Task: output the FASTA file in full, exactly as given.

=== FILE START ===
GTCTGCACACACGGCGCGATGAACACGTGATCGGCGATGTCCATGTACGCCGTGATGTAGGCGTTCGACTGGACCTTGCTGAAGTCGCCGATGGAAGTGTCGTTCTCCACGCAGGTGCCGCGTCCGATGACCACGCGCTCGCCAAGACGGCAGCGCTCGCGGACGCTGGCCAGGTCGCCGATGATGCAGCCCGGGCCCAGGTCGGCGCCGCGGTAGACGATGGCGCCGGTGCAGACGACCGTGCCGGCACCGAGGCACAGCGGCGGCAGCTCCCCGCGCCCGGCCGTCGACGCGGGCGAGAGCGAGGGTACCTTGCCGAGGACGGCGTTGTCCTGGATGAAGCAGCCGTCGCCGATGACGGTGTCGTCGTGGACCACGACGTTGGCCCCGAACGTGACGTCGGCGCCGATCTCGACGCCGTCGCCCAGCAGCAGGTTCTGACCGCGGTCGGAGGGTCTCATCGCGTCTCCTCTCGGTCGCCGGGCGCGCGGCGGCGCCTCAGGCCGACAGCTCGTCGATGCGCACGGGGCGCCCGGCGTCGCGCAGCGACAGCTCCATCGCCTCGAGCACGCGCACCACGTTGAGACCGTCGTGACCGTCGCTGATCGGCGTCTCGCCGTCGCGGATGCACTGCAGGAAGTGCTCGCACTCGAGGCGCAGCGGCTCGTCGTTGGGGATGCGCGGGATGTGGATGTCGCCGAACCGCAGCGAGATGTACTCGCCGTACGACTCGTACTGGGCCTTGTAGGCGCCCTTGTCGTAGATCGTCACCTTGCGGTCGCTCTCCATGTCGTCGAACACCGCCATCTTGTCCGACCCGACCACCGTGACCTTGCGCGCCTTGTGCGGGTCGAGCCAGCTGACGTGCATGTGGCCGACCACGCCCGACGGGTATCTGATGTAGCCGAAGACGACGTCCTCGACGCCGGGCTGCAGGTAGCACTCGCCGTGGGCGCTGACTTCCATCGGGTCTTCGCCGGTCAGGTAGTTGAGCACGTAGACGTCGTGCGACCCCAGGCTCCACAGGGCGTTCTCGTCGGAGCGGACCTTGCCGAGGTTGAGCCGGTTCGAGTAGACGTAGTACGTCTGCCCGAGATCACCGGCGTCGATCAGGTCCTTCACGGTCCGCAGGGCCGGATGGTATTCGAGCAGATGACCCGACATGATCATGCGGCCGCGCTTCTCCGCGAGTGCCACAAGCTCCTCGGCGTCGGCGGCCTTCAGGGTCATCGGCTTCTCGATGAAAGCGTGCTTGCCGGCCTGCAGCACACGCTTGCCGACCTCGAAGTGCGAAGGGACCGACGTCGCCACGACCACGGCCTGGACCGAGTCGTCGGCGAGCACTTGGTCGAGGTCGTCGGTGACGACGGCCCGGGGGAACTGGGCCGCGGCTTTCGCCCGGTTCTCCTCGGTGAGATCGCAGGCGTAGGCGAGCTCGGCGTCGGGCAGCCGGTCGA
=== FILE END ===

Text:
GTCTGCACACACGGCGCGATGAACACGTGATCGGCGATGTCCATGTACGCCGTGATGTAGGCGTTCGACTGGACCTTGCTGAAGTCGCCGATGGAAGTGTCGTTCTCCACGCAGGTGCCGCGTCCGATGACCACGCGCTCGCCAAGACGGCAGCGCTCGCGGACGCTGGCCAGGTCGCCGATGATGCAGCCCGGGCCCAGGTCGGCGCCGCGGTAGACGATGGCGCCGGTGCAGACGACCGTGCCGGCACCGAGGCACAGCGGCGGCAGCTCCCCGCGCCCGGCCGTCGACGCGGGCGAGAGCGAGGGTACCTTGCCGAGGACGGCGTTGTCCTGGATGAAGCAGCCGTCGCCGATGACGGTGTCGTCGTGGACCACGACGTTGGCCCCGAACGTGACGTCGGCGCCGATCTCGACGCCGTCGCCCAGCAGCAGGTTCTGACCGCGGTCGGAGGGTCTCATCGCGTCTCCTCTCGGTCGCCGGGCGCGCGGCGGCGCCTCAGGCCGACAGCTCGTCGATGCGCACGGGGCGCCCGGCGTCGCGCAGCGACAGCTCCATCGCCTCGAGCACGCGCACCACGTTGAGACCGTCGTGACCGTCGCTGATCGGCGTCTCGCCGTCGCGGATGCACTGCAGGAAGTGCTCGCACTCGAGGCGCAGCGGCTCGTCGTTGGGGATGCGCGGGATGTGGATGTCGCCGAACCGCAGCGAGATGTACTCGCCGTACGACTCGTACTGGGCCTTGTAGGCGCCCTTGTCGTAGATCGTCACCTTGCGGTCGCTCTCCATGTCGTCGAACACCGCCATCTTGTCCGACCCGACCACCGTGACCTTGCGCGCCTTGTGCGGGTCGAGCCAGCTGACGTGCATGTGGCCGACCACGCCCGACGGGTATCTGATGTAGCCGAAGACGACGTCCTCGACGCCGGGCTGCAGGTAGCACTCGCCGTGGGCGCTGACTTCCATCGGGTCTTCGCCGGTCAGGTAGTTGAGCACGTAGACGTCGTGCGACCCCAGGCTCCACAGGGCGTTCTCGTCGGAGCGGACCTTGCCGAGGTTGAGCCGGTTCGAGTAGACGTAGTACGTCTGCCCGAGATCACCGGCGTCGATCAGGTCCTTCACGGTCCGCAGGGCCGGATGGTATTCGAGCAGATGACCCGACATGATCATGCGGCCGCGCTTCTCCGCGAGTGCCACAAGCTCCTCGGCGTCGGCGGCCTTCAGGGTCATCGGCTTCTCGATGAAAGCGTGCTTGCCGGCCTGCAGCACACGCTTGCCGACCTCGAAGTGCGAAGGGACCGACGTCGCCACGACCACGGCCTGGACCGAGTCGTCGGCGAGCACTTGGTCGAGGTCGTCGGTGACGACGGCCCGGGGGAACTGGGCCGCGGCTTTCGCCCGGTTCTCCTCGGTGAGATCGCAGGCGTAGGCGAGCTCGGCGTCGGGCAGCCGGTCGA